UTAH (ABC4) – Though the sexualization of women in society has been looked down upon for decades, it is still prevalent. The Utah State University Utah Women & Leadership Project (UWLP) recently carried out a study with the end goal of better understanding Utah women’s discomfort in objectifying situations.
The study, which compiled a long list of quotes taken from Utah women regarding their personal experiences, was conducted in the spring of 2020 through an online survey that targeted 839 Utah women from ages 18 to 70+. Findings revealed how commonplace it can be to receive unwanted comments and behaviors like touching as a woman.
When analyzing the results of the study, seven categories regarding objectification became prominent. These categories included:
- Focus on physical appearance and bodies
- Sexual harassment, including remarks on behaviors
- Sexualizing women as objects
- Unwanted sexual advances
- Intersectional discrimination, including sexist comments that also contained references to race, age, weight, religion, or other elements
- Exclusion from work activities with the implication that women are viewed as sex objects rather than as colleagues
- Accusations of women using sex to get ahead
Susan Madsen, the founding director of the UWLP and one of three report authors, stressed the importance of providing education that indicates how language and behavior can demean and disempower women.
“Unfortunately, many of the comments shared were much more explicit and vulgar than what we included in this report,” she said. “As difficult as it was for many of these women to share what was said to them, it is critical for us to be aware of what is happening so we can educate and help people do better, whether their comments were blatant, subtle, aggressive, or unintentional.”
Below are some of the more provocative stories taken from the full UWLP report, along with the category the comment was organized in.
Focus on physical appearance and bodies – “My bishop said (over the pulpit) that his pretty wife was a reward for him being a good missionary, so the young men in the ward needed to be good missionaries.”
Sexual harassment – “A male colleague was interviewing candidates for a vacant position on his team. He told [other subordinates] that he could not consider one of the internal candidates (a female) because he would be distracted all day by her breasts.”
Sexualizing women as objects – “He talked about sexual assault and said, ‘Well you can’t parade raw meat in front of a tiger and expect it not to pounce.’”
Unwanted sexual advances – “I was looking for a place to sit during a conference we were both attending as city council members, though from different cities. He patted his lap and told me I could sit there.”
Intersectional discrimination – “During a deposition, opposing counsel tried to intimidate me repeatedly. At one point I made an objection to a question (totally appropriate for attorneys to do), and he stopped, looked directly at my client and said, ‘Your attorney is too young and dumb to know that she’s not allowed to object that way, but let me tell you, your attorney is wrong.’”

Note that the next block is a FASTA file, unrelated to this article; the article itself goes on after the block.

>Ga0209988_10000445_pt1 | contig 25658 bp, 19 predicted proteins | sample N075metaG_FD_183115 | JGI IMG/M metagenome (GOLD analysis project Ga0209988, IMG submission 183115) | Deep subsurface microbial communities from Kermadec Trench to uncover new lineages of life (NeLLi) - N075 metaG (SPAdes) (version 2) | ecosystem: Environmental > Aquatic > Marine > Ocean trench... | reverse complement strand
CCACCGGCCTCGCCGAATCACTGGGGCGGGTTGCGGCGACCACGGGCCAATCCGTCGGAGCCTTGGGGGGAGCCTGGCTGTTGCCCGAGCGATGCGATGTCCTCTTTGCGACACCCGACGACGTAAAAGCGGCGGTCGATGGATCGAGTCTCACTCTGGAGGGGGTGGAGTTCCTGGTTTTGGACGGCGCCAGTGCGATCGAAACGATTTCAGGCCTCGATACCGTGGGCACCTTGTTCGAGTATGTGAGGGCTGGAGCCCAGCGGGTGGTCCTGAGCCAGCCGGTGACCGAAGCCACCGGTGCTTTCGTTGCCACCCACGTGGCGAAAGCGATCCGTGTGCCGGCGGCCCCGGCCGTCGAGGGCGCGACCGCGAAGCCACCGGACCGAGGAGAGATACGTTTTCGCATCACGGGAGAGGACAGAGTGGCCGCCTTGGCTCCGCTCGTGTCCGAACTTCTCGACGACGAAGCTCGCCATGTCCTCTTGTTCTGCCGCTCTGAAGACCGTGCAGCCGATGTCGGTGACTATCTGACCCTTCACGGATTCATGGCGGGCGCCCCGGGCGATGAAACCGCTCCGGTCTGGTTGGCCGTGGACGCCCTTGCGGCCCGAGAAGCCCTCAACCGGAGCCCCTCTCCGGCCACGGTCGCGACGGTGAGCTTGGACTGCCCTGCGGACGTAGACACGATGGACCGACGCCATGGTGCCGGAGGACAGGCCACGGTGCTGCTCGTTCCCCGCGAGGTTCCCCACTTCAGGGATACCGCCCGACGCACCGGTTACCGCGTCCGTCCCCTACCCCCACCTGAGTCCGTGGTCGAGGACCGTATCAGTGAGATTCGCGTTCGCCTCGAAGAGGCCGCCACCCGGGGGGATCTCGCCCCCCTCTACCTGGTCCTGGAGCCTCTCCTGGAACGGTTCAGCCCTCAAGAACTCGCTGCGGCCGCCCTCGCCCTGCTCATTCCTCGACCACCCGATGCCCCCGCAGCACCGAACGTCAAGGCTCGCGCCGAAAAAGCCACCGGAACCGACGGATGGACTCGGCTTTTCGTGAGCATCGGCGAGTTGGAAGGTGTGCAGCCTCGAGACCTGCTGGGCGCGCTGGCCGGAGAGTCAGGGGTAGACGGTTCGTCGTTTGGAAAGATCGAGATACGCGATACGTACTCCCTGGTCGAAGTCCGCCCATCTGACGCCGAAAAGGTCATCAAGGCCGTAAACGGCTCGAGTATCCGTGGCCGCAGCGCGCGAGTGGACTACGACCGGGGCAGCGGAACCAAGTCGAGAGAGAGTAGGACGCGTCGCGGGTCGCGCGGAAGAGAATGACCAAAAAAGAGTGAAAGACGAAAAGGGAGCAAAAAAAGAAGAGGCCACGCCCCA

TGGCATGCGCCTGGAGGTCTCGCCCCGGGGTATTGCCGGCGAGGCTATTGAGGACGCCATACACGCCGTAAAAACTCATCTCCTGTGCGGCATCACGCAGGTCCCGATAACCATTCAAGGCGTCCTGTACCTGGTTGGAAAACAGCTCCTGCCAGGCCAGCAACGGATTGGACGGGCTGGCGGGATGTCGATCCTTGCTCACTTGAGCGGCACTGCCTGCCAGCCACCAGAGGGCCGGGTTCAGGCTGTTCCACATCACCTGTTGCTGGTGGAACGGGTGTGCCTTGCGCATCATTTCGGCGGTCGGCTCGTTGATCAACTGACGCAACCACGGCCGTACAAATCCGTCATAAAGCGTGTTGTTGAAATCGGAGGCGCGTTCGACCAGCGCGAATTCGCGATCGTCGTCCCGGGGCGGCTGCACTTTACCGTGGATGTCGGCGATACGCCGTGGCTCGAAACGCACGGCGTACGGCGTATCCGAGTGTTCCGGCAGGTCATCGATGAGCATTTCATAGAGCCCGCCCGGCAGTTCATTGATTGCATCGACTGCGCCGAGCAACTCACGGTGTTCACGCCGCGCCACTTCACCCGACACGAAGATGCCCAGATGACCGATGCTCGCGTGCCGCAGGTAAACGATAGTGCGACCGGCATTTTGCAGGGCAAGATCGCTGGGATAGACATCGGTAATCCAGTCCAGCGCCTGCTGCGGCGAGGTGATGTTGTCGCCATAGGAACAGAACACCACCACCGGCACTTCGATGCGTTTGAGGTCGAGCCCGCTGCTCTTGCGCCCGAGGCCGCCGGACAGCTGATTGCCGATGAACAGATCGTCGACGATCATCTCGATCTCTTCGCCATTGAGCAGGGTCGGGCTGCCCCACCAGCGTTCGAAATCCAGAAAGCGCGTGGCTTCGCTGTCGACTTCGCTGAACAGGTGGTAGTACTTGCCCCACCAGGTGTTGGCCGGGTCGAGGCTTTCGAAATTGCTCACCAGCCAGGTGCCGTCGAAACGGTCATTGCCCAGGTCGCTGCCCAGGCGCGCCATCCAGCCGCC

Exclusion from work activities – “When on a student selection panel, one of the faculty said he couldn’t work with a certain very highly qualified student because his wife would be jealous and suspicious of her.”
Accusations of using sex to get ahead – “I got the highest grade on a test in a computer science class. When I shared the good news, one of my male peers said, ‘I wish I could sleep with the professor so that I could get an A.’”
Robbyn Scribner, UWLP research fellow, said an overarching goal of the study is to equip women with the tools they need to better combat everyday sexism.
“To help with this, participants were asked to share responses they made, or wish they had made, to the unwanted comments,” she said.
Forty percent of participants said they clapped back with a direct response to the sexist comment. Direct responses included questioning the commentator, providing information or education on the subject of sexual harassment, offering a rebuttal, or using humor to respond.
Next, 38.2% of women reported that they were so uncomfortable, embarrassed, or shocked by the comment made they simply did not say anything in response but walked away from the situation instead. There were 110 women (20.1% of participants) that reported responses they wish they had made. These reflections ranged from clever comebacks to wishing they had reported the comment altogether.
In some cases (15.5%), women responded indirectly by changing the subject, laughing, or agreeing with the commentator. A smaller 8.1% of women stated they had emotional responses to the comment made, reporting feelings of shame, embarrassment, hurt, or anger. The remaining 36.5% of women said they reacted to the sexist comment in a different manner, such as discussing the experience with others or implementing a third party.
“Speaking up against sexism can be a powerful force to reduce gender inequity,” said Madsen. “Being prepared to respond to everyday sexism can help women feel more confident in their interactions with others. By raising awareness, we can reduce the frequency of sexism in our homes, neighborhoods, communities, and the state as a whole.”
To read the full report, click here.